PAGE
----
InTrans / Dec 23, 2016
Breaking Point: Transportation and tornadoes
posted on December 23, 2016
This month we’re talking about transportation that takes place at the breaking point—in the heart of the storm, in severe weather conditions across the country—and what better example than transportation in tornado alley?
In the United States, Texas has the most tornadoes per year, followed by Kansas, Oklahoma, Florida, Nebraska, Illinois, Colorado, Iowa, Alabama, Missouri, and Mississippi (in that order). 1 In 2015 alone, Texas recorded 244 tornadoes, the highest number of twisters to touch down there since 1950! 2
So, how do these states handle transportation during a tornado watch or warning? What other kinds of transportation can be found in tornado alley? In this article, we’ll be exploring all things transportation when it comes to tornadoes!
Perhaps the most thrilling form of “transportation-meets-tornado” is a storm-chaser vehicle.
A person who chases storms is known as a storm chaser or “chaser.” In general, storm chasing is defined as “the pursuit of any severe weather condition, regardless of motive,” whether it be out of curiosity, for scientific investigation, or simply for the thrill of the chase. 3
Storm chasers typically drive to the heart of the storm to find severe weather at its greatest. More often than not, storm chasers aim to capture their experience through photography or videography. Many of these storm chasers prefer to keep a safe distance when capturing their experience, but some storm chasers, quite literally, get in the eye of the storm.
As you might imagine, driving into the heart of the storm requires an entirely different mode of transportation; with regular vehicles, it simply isn’t safe. Though there’s no rule of thumb about exactly what kind of vehicle you need when storm chasing, there are a few famous designs from the last decade or so used to capture what a tornado looks like up close.
Tornado Intercept Vehicle
The Tornado Intercept Vehicle (TIV) was designed by filmmaker, director, (and storm chaser) Sean Casey.
Casey started his storm chasing career the same as anyone else; he used to rent vans and drive as close to the tornado as possible while staying a reasonable distance away. At some point, Casey decided he wanted to make his own documentary on storm chasing/tornadoes and decided he needed to craft his own storm-chasing vehicle. Specifically, Casey wanted to be able to film from inside the tornado!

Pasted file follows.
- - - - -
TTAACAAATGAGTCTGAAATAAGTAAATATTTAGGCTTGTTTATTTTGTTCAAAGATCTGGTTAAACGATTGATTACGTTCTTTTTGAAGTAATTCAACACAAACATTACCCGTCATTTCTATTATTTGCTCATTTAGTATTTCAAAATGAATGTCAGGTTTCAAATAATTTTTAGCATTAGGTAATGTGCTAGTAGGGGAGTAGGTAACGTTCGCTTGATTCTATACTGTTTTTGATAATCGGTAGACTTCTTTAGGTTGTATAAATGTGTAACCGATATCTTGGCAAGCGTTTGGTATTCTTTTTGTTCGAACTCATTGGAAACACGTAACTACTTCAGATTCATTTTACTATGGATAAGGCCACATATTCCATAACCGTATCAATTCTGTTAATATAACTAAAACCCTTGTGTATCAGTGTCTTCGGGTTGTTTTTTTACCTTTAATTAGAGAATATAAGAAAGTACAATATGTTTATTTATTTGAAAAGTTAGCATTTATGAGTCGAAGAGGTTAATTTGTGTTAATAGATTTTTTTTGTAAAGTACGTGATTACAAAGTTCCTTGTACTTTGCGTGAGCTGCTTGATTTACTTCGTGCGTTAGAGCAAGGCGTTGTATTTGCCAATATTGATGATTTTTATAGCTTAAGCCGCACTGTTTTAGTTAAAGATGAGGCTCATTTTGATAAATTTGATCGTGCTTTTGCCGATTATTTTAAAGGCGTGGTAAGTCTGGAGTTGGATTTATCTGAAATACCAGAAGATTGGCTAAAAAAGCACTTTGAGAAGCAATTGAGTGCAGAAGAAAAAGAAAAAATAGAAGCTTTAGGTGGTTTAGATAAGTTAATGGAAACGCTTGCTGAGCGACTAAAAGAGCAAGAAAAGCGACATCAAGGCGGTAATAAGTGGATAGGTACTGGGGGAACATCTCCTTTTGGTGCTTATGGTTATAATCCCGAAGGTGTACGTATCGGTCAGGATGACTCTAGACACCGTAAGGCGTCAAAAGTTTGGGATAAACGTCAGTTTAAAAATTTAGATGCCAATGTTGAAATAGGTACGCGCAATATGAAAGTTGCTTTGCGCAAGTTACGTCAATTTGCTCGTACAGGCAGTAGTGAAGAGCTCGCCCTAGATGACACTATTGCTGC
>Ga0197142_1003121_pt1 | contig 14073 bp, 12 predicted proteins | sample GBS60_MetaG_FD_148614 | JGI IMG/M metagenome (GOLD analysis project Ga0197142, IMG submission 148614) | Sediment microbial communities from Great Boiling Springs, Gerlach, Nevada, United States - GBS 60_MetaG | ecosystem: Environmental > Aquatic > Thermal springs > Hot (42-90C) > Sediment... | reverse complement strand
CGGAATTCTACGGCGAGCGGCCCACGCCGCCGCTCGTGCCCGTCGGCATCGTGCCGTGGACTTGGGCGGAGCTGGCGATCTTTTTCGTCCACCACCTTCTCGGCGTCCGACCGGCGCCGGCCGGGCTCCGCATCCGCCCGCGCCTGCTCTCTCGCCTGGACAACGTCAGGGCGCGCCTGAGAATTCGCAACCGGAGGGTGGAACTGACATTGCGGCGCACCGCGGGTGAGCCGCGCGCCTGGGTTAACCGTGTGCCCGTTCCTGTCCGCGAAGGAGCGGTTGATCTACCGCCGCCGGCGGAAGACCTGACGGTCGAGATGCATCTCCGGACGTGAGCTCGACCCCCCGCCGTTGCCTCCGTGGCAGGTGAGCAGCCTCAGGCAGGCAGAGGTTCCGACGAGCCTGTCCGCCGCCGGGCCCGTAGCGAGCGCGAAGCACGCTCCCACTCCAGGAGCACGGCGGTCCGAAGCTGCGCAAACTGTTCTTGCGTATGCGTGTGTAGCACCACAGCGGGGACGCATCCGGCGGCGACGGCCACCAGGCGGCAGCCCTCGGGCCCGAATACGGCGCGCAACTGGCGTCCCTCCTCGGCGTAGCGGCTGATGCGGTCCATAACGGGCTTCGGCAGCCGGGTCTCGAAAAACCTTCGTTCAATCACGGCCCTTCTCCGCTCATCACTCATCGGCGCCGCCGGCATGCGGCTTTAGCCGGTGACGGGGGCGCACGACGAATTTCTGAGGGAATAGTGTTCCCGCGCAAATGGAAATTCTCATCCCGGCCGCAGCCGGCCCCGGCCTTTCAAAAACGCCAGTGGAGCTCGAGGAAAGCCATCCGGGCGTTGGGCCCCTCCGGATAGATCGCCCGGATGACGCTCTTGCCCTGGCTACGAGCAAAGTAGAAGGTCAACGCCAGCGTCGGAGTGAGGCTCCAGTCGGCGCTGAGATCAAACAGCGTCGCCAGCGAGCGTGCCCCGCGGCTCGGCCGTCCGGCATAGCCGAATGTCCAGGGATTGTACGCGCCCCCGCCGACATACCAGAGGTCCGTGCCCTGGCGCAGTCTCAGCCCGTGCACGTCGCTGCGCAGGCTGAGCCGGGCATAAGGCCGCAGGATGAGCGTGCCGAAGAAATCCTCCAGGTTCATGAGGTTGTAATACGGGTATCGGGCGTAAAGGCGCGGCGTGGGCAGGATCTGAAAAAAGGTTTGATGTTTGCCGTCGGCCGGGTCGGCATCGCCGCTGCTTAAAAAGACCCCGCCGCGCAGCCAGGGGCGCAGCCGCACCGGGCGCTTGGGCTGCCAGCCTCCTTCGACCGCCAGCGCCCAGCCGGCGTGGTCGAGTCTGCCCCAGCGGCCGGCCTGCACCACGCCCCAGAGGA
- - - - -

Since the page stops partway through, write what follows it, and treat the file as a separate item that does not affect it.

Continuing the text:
That’s when he created the TIV. He began by ripping apart the body of a Ford truck, then, he equipped the vehicle with 8,000 pounds of armor plating, polycarbonate bulletproof glass, and a state-of-the-art IMAX camera. Casey’s TIV, which he designed himself, cost over $80,000 to construct.
With the TIV, Casey succeeded in his mission: to film from the eye of the storm. Casey’s TIV was also featured on Discovery Channel’s Storm Chasers, as well as his second model TIV 2.
The TIV 2 was also featured on Mythbusters alongside the SRV Dominator vehicle (another storm chaser vehicle) to “determine their endurance to storm force winds.”
What you need to know
Alas, most of us are not storm chasers, so there are things you should keep in mind when driving during a tornado watch or warning, especially if a tornado has been spotted or has touched down in the area you’re driving in.
A tornado’s strong winds are capable of picking up debris, even moving it miles from where it was lifted from. If the winds are strong enough, your car is no exception to a tornado’s wrath. Cars can be blown over and picked up by a tornado, so it’s important to know what to do if you ever get stuck in a tough spot.
AccuWeather has a list of things to keep in mind if you get caught in your car during a tornado. First and foremost, you shouldn’t try to outrun it. AccuWeather says the best plan of action, if you see a tornado develop where you’re driving, is to pull over and evacuate the vehicle. Most importantly, do not hide in your car.
You shouldn’t hide under your car, either, since a tornado could potentially roll or lift your car from its position. Ideally, you should seek the nearest sturdy building or storm shelter. If there isn’t shelter nearby, however, AccuWeather says to find the nearest ditch or low-lying area and to “crouch low to the ground covering your head with your arms.”
But what about underpasses? Though they may seem like a good place to hide, it’s a myth, says AccuWeather meteorologists, due to the fact that they’re above ground. They say that winds from a tornado can accelerate while passing through an underpass and could potentially blow your vehicle away, or worse, potentially causing the underpass to collapse.
Transportation and tornadoes
When it comes to driving in an area with a tornado, transportation can go one way or the other; Either you’re doing your best to evacuate your vehicle and get to safety or you’re gearing up with your vehicle to drive to the heart of the storm.
Again, most of us are not storm chasers and it’s probably best to stay as far away from a tornado as possible when you’re on the road. That said, if you can’t avoid a tornado, it’s best to abandon your vehicle altogether and seek substantial shelter. Unless you’re a thrill-seeking filmmaker, when it comes to mixing transportation and tornadoes, just don’t!
(Video) Storm chaser Sean Casey inside a tornado: https://www.accuweather.com/en/weather-blogs/weathermatrix/video-storm-chaser-sean-casey-inside-a-tornado/35615
(Film) Tornado Intercept: Tornado Intercept Archive: Two of the first Dominator 1 tornado intercepts from 2009
(Article) How the Tornado Intercept Vehicle Works: http://science.howstuffworks.com/nature/climate-weather/meteorological-instruments/tiv.htm
By Hannah Postlethwait, Go! Staff Writer